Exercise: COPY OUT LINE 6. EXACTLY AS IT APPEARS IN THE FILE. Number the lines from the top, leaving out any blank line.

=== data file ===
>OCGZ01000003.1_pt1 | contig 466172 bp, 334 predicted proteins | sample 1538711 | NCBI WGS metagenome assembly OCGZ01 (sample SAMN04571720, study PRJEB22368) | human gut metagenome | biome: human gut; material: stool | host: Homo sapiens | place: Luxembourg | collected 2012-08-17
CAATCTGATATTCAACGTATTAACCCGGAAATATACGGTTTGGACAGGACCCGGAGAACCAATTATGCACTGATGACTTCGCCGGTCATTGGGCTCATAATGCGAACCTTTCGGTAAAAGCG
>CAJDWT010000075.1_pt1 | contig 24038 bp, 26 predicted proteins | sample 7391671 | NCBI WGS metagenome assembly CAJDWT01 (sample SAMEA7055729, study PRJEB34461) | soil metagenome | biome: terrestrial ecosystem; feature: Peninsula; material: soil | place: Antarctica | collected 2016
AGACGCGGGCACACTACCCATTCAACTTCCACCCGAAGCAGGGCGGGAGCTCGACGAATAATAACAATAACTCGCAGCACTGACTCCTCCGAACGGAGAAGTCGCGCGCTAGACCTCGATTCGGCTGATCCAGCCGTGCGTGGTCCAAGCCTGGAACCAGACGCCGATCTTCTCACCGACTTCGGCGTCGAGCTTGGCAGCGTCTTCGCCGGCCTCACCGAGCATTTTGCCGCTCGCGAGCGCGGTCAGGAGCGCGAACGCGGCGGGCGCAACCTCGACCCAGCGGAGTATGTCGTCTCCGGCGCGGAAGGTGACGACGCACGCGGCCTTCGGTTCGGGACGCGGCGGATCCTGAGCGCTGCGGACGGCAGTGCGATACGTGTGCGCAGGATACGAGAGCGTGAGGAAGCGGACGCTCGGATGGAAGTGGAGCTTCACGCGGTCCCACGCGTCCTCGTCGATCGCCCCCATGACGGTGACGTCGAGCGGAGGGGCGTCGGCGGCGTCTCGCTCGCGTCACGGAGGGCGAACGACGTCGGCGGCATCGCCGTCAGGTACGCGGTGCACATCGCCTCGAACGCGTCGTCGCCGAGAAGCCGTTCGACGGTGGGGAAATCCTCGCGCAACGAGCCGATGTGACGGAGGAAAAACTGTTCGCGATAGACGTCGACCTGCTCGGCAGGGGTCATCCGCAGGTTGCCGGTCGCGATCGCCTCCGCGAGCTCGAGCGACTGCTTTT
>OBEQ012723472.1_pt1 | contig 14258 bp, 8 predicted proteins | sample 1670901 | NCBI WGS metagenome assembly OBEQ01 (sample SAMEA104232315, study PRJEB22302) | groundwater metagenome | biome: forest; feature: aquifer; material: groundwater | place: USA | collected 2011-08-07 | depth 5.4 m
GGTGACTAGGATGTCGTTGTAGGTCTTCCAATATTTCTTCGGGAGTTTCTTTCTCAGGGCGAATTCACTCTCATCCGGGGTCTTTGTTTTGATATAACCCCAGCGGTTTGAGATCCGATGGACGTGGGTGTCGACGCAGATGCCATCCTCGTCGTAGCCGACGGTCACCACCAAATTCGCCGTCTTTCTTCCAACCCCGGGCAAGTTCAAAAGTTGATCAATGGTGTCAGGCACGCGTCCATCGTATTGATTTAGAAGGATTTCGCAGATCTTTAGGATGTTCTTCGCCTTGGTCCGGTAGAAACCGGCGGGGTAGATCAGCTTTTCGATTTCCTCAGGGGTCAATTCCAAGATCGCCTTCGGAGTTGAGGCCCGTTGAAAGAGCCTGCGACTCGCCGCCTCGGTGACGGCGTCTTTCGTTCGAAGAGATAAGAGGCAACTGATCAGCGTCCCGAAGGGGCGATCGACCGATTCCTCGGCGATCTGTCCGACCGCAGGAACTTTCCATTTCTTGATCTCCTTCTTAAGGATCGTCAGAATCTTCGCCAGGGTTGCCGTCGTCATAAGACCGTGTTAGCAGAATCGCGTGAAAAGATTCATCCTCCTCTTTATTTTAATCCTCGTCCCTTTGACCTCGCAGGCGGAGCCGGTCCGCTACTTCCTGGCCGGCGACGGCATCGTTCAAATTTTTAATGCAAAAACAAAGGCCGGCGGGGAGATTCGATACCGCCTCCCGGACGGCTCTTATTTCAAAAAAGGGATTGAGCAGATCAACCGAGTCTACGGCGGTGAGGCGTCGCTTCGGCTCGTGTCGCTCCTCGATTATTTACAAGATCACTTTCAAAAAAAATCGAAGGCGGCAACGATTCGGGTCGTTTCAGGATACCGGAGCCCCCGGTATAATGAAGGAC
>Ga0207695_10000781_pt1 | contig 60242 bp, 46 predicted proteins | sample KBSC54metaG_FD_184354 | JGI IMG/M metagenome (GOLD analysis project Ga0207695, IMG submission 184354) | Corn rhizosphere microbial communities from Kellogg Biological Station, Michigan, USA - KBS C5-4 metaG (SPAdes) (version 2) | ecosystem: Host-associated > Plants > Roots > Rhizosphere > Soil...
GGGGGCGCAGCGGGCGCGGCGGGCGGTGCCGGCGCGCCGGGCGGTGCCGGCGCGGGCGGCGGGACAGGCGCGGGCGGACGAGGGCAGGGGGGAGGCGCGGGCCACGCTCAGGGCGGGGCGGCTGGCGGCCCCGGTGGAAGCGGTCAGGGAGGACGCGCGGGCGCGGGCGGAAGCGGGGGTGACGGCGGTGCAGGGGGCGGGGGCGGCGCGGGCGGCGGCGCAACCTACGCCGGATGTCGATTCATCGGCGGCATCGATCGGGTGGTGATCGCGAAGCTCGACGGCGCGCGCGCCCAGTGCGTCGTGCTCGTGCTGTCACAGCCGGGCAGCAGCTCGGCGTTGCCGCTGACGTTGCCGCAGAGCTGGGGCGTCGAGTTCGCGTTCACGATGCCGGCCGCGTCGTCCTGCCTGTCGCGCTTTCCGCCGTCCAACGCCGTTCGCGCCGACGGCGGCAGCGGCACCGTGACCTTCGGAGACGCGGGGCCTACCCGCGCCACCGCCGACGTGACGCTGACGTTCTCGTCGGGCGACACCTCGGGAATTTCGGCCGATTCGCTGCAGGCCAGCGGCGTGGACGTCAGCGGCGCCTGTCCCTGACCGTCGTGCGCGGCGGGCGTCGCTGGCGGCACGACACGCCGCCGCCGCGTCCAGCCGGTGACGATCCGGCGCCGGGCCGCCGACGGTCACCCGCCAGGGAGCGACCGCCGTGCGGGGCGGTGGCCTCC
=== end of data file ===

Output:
GGTGACTAGGATGTCGTTGTAGGTCTTCCAATATTTCTTCGGGAGTTTCTTTCTCAGGGCGAATTCACTCTCATCCGGGGTCTTTGTTTTGATATAACCCCAGCGGTTTGAGATCCGATGGACGTGGGTGTCGACGCAGATGCCATCCTCGTCGTAGCCGACGGTCACCACCAAATTCGCCGTCTTTCTTCCAACCCCGGGCAAGTTCAAAAGTTGATCAATGGTGTCAGGCACGCGTCCATCGTATTGATTTAGAAGGATTTCGCAGATCTTTAGGATGTTCTTCGCCTTGGTCCGGTAGAAACCGGCGGGGTAGATCAGCTTTTCGATTTCCTCAGGGGTCAATTCCAAGATCGCCTTCGGAGTTGAGGCCCGTTGAAAGAGCCTGCGACTCGCCGCCTCGGTGACGGCGTCTTTCGTTCGAAGAGATAAGAGGCAACTGATCAGCGTCCCGAAGGGGCGATCGACCGATTCCTCGGCGATCTGTCCGACCGCAGGAACTTTCCATTTCTTGATCTCCTTCTTAAGGATCGTCAGAATCTTCGCCAGGGTTGCCGTCGTCATAAGACCGTGTTAGCAGAATCGCGTGAAAAGATTCATCCTCCTCTTTATTTTAATCCTCGTCCCTTTGACCTCGCAGGCGGAGCCGGTCCGCTACTTCCTGGCCGGCGACGGCATCGTTCAAATTTTTAATGCAAAAACAAAGGCCGGCGGGGAGATTCGATACCGCCTCCCGGACGGCTCTTATTTCAAAAAAGGGATTGAGCAGATCAACCGAGTCTACGGCGGTGAGGCGTCGCTTCGGCTCGTGTCGCTCCTCGATTATTTACAAGATCACTTTCAAAAAAAATCGAAGGCGGCAACGATTCGGGTCGTTTCAGGATACCGGAGCCCCCGGTATAATGAAGGAC